Stream of consciousness

Painting and the Art of Conversation

“Like Clockwork” by Michele Bledsoe

 

When I paint

I don’t make preliminary sketches

I don’t plan anything out beforehand..

I just sit at my easel

and dream.

It is a spontaneous conversation..

an intimate, spiritual exchange

between myself and God.

 

 

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Leaves, Ribbons and the Art of Repeating Myself

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Occasionally, my sisters tease me about my paintings.

“Another leaf, Michele?”

“Ribbons… again?”

Yes.

Often my paintings

take me back

over and over again

to leaves and branches..

to seed pods and swirling ribbons.

Another blackberry.

Another mask.

Maybe to the casual observer

I am repeating myself.

But as I caress these beloved objects

that appear beneath my paintbrush,

they form a mysterious language of symbols..

An intimate, spiritual conversation

that only the heart understands.

Inspiration and the Art of Missing a Deadline

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Detail from a work in progress, by Michele Bledsoe

 

I have a deadline coming up.. an art exhibit in November.

That means, I have about a month to finish the painting I am working on for the show.

Or not.

 

When I started this painting

it immediately exploded into something deeply complex

and intensely personal.

The last thing on my mind was the approaching deadline.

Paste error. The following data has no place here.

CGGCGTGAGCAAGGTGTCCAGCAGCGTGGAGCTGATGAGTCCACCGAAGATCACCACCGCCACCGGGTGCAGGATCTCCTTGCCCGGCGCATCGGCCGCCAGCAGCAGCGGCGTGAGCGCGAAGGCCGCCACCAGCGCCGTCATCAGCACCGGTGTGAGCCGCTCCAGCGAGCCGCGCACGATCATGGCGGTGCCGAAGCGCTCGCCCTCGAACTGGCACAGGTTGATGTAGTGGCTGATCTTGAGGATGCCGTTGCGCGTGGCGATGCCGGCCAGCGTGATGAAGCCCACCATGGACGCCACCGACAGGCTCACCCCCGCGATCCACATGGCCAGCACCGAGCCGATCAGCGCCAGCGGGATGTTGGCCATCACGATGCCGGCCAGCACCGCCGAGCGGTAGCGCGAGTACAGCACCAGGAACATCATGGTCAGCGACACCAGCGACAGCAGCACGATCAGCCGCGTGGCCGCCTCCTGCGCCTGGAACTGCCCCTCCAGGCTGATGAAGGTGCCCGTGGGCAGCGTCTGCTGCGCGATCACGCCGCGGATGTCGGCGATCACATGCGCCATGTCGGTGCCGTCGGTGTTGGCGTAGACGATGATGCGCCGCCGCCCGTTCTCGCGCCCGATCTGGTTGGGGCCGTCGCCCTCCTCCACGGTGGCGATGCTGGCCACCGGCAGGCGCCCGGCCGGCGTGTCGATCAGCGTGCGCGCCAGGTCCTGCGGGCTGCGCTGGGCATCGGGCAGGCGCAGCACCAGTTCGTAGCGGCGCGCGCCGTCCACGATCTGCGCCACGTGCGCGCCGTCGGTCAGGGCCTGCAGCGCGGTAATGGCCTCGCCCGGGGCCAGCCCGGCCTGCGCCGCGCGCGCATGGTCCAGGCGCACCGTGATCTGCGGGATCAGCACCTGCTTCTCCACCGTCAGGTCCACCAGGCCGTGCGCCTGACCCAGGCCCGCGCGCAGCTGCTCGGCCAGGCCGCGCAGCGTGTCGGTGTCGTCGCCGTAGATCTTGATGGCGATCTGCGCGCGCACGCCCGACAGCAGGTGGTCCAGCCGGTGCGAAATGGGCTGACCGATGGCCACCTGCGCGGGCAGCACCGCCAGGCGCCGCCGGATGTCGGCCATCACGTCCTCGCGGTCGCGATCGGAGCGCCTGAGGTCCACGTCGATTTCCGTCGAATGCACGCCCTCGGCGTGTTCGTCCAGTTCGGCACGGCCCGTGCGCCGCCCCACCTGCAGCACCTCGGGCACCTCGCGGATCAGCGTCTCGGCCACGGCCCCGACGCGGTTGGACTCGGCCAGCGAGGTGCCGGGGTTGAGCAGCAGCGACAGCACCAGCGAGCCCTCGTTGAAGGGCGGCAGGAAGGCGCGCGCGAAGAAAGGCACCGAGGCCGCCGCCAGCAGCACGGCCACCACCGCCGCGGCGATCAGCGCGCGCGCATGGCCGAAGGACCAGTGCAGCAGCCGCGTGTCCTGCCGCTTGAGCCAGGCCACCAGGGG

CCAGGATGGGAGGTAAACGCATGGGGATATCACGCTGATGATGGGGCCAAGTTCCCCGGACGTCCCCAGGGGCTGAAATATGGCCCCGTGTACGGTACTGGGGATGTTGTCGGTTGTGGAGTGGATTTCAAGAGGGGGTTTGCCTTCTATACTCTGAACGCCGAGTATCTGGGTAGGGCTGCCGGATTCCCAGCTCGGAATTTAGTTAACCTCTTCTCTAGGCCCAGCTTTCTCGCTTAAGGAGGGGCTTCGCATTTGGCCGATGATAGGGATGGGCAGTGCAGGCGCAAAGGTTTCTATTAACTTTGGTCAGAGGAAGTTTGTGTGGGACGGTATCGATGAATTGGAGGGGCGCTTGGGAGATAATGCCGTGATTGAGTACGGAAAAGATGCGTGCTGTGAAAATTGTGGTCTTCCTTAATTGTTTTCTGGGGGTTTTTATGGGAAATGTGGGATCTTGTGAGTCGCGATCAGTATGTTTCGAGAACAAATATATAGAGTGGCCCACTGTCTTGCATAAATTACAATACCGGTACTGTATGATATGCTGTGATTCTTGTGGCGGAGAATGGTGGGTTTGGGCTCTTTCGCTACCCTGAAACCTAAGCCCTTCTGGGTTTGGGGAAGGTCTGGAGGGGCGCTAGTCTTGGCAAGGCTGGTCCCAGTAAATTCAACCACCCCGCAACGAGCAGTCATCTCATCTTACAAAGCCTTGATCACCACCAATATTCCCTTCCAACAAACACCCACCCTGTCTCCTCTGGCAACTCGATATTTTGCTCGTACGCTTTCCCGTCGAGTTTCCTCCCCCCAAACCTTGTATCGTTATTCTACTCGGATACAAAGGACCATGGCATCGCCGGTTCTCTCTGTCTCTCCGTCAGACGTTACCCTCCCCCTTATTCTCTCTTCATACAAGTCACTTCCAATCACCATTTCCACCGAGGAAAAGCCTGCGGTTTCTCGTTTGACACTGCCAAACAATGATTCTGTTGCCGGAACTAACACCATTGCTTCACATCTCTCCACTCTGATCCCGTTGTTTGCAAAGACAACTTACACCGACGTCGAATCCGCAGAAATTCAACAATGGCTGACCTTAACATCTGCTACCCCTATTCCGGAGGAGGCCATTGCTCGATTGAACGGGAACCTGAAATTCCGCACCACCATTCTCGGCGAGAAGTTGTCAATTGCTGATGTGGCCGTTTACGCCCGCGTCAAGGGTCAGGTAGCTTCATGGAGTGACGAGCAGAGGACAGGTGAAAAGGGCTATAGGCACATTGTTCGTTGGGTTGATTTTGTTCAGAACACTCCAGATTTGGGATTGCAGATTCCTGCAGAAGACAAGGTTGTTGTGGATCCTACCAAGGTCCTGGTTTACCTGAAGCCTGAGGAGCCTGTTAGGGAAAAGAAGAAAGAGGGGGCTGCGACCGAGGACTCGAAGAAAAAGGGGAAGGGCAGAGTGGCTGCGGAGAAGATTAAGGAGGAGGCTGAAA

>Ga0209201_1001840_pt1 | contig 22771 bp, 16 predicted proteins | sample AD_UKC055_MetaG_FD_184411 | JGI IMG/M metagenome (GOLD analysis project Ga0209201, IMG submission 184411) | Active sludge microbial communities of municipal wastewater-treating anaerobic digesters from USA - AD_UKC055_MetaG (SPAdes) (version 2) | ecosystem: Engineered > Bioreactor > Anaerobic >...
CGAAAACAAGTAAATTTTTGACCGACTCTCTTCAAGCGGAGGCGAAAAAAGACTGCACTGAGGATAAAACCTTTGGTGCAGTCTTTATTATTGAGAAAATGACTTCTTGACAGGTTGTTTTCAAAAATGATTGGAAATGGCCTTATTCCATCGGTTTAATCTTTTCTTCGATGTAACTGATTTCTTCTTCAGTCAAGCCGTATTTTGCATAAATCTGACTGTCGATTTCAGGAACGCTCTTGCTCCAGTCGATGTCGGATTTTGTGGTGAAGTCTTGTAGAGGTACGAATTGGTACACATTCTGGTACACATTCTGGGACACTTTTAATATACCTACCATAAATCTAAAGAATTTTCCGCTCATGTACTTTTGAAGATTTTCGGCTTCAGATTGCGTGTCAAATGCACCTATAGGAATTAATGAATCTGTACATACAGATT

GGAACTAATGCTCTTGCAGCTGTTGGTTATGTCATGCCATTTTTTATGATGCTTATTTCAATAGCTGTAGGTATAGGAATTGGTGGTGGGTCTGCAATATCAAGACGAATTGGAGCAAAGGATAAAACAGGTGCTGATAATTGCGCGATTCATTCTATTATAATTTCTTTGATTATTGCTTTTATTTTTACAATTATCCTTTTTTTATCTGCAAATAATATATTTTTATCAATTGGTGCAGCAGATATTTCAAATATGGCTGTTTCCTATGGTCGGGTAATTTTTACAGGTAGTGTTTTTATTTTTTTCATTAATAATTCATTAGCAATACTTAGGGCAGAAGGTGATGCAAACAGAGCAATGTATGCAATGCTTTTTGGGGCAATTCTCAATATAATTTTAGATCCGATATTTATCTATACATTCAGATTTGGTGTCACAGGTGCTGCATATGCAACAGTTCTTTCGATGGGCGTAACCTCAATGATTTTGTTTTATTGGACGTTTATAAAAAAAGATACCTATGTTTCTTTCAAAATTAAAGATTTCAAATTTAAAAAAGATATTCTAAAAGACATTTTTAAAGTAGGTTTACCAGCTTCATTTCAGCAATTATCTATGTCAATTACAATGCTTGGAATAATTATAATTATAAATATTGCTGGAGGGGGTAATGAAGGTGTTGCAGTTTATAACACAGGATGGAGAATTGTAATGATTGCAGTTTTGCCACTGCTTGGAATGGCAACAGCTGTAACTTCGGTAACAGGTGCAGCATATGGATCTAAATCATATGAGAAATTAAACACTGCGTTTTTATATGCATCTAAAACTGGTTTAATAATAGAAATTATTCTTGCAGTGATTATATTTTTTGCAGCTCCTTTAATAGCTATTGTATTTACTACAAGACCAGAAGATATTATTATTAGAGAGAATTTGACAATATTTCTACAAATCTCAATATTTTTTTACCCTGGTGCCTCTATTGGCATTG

I suppose it would have been more practical to consider the time constraints

maybe make something smaller or less elaborate..

But art does not fit neatly into such parameters.

Art cannot be contained.

it will become what it needs to be.

 

When inspiration seizes you like some fiery angel

don’t interfere..

just let it take you.

It Only Looks Empty On the Outside

under the pillow

 

 

 

 

 

 

 

 

“Under the Pillow” by Michele Bledsoe

Years ago, I had a studio space above the art gallery that was representing my work. It was a large, open space occupied by several other artists. I was fascinated by all the little environments these artists created for themselves – tables littered with weird objects, drapery, stacks of art books and reference materials. The walls surrounding each area were plastered with photographs, photocopies and rough sketches of works in progress.

When I was alone, I would secretly wander around from space to space, examining everyone’s work and the little worlds they had created for themselves.

One evening, one of the other artists approached me. Apparently, he too enjoyed looking at everyone’s stuff. He was curious why my work area was completely empty. Nothing but an easel and a chair facing a blank white wall.

Everything I need exists within the vast universe of my imagination. My work area is a place without limits or boundaries.

It only looks empty on the outside.

The Art of Doing and Not Listening

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“Portrait of Jeff Falk” by Michele Bledsoe

 

When it comes to painting, my favorite thing to do is sit in front of a blank canvas and just start drawing.

Stream of consciousness.

I don’t plan anything out.

I don’t make preliminary sketches.

I don’t use reference material.

I let the drawing take me where it wants to go.

 

Many artists have told me that portraits are hard.

They tell me it’s difficult to get a likeness..

I don’t listen.

That is why I can paint portraits

and capture a likeness.

I never stop to think whether or not I can or can’t..

I just do.

Such is life.